On Utopia Today and Reasonable Hopes
Université Paris Nanterre, July 3-5, 2017
The 11th annual conference of the International Society for MacIntyrean Enquiry
Conference Secretary: Denis Forest
Assistant Secretary: Loraine Gérardin-Laverge
MacIntyre himself has dealt with the theme of utopia on several occasions and some commentators have ascribed a distinct utopian dimension to his political thought. But any attempt to settle the issue of this utopian character presupposes that we adopt some standard of what utopia can be. And any discussion of utopia as a counter model leads us to assess MacIntyre’s critical views of individualism, liberalism, and the legacy of the Enlightment. To deal with Utopia, then, we have to clarify first the very notion. And to grasp its meaning, we have to discuss key issues of MacIntyre’s political philosophy, like the normative structure of communities, as well as his reconstruction of the history of moral and political thought since Aristotle.
Since the days of Thomas More and Thomas Münzer, there have been two sides to utopia: one is the place from nowhere, whose perfection is located out of this world and whose function can only be the one of a critique of current human affairs; the other is the regulatory ideal, whose function is to guide and orient the transformation of society. Utopias may be borne out of despair, but they are synonyms with, or mere substitutes for, hope. Utopias, as narratives, are the product of our imagination, but they are not chimeras – human history is replete with social experiments inspired by them; and they are not delusions – the varieties of utopia express, from utopian socialism and Ernst Bloch to Robert Nozick, conflicting rational views of the common good and of the conditions of human flourishing. We would like this conference to explore this variety, and to provide an opportunity to reflect on what utopias mean to us, and why.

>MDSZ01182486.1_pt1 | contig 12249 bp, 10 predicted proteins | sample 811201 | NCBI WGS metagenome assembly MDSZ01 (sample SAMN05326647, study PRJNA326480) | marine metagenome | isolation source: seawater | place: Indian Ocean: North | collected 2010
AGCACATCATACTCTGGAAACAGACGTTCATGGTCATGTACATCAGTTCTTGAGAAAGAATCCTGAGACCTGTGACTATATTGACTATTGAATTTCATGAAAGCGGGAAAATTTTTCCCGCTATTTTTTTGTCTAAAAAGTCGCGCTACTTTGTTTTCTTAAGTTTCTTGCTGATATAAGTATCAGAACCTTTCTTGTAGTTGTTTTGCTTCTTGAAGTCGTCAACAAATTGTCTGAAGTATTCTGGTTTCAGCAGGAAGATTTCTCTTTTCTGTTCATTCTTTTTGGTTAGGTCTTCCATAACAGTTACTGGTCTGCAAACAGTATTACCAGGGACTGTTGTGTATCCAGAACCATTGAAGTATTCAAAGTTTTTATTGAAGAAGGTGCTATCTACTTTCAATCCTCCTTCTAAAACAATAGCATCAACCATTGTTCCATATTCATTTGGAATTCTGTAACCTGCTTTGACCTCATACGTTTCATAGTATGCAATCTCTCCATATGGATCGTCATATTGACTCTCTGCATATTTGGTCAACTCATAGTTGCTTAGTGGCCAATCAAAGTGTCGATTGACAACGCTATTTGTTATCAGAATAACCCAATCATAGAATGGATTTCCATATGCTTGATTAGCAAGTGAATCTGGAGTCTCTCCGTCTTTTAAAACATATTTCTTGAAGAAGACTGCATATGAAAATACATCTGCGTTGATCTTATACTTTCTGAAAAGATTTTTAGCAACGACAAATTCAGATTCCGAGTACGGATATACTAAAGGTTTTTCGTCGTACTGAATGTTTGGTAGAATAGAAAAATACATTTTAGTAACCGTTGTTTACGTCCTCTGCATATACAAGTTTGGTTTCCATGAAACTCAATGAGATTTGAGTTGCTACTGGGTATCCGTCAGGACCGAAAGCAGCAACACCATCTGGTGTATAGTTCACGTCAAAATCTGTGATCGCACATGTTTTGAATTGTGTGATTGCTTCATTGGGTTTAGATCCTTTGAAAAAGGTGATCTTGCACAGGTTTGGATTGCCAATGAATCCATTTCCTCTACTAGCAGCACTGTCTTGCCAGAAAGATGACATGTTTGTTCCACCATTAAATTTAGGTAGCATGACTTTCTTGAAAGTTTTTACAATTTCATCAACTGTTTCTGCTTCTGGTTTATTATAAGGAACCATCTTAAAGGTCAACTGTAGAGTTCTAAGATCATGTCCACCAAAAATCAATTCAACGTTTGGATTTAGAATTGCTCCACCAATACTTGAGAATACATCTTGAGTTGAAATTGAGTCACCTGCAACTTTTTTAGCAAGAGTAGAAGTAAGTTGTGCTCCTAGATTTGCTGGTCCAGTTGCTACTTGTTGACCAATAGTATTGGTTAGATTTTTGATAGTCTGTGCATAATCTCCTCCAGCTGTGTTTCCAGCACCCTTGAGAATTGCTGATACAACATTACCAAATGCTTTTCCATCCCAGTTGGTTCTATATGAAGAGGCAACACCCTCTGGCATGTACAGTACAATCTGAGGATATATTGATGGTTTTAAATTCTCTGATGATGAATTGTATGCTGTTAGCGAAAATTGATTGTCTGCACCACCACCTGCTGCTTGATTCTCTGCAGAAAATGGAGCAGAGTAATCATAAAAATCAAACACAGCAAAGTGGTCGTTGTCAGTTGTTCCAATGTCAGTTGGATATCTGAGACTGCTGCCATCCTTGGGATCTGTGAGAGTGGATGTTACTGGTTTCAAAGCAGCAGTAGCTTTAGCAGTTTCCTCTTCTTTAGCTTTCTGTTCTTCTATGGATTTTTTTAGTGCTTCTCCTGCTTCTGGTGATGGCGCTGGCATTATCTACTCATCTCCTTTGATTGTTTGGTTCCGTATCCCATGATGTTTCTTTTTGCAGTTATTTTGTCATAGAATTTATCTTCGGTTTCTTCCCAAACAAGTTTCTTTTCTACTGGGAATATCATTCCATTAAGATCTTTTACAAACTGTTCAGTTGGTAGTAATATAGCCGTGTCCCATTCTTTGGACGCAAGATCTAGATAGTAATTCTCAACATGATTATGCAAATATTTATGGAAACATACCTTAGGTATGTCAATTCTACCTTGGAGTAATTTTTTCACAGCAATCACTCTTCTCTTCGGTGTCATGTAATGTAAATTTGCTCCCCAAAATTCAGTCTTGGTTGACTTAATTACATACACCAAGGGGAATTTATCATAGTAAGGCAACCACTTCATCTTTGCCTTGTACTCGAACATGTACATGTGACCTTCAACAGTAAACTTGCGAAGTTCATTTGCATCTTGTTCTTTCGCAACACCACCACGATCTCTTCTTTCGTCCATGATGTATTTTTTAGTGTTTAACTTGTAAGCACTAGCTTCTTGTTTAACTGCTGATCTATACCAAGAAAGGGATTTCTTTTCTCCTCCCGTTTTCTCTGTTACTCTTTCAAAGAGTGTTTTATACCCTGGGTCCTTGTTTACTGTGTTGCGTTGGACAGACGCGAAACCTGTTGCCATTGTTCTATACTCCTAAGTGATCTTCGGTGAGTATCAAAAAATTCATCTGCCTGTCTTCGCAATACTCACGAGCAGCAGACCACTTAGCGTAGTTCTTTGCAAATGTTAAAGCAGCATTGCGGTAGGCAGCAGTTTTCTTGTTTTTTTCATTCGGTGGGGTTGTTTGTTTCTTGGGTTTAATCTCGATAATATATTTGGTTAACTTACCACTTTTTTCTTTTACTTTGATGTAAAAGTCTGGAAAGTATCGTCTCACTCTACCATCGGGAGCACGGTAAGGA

One century after More’s Utopia (1516) came Bacon’s New Atlantis (1627) and with its House of Salomon, the utopia of a society entirely devoted to the improvement of human knowledge. With the many malfunctions of the current organization of intellectual labor, we may well be in need of a new version of New Atlantis. Consequently, we would like to devote a large part of this conference to questions of social epistemology and to a collective reflection on the future of collaborative research in particular, and of academic life and academic standards in general.
The conference will be organized around three main themes:
the structure of utopia: utopia, narratives and imagination.
political philosophy: social or economic utopia.
social epistemology: utopia and knowledge.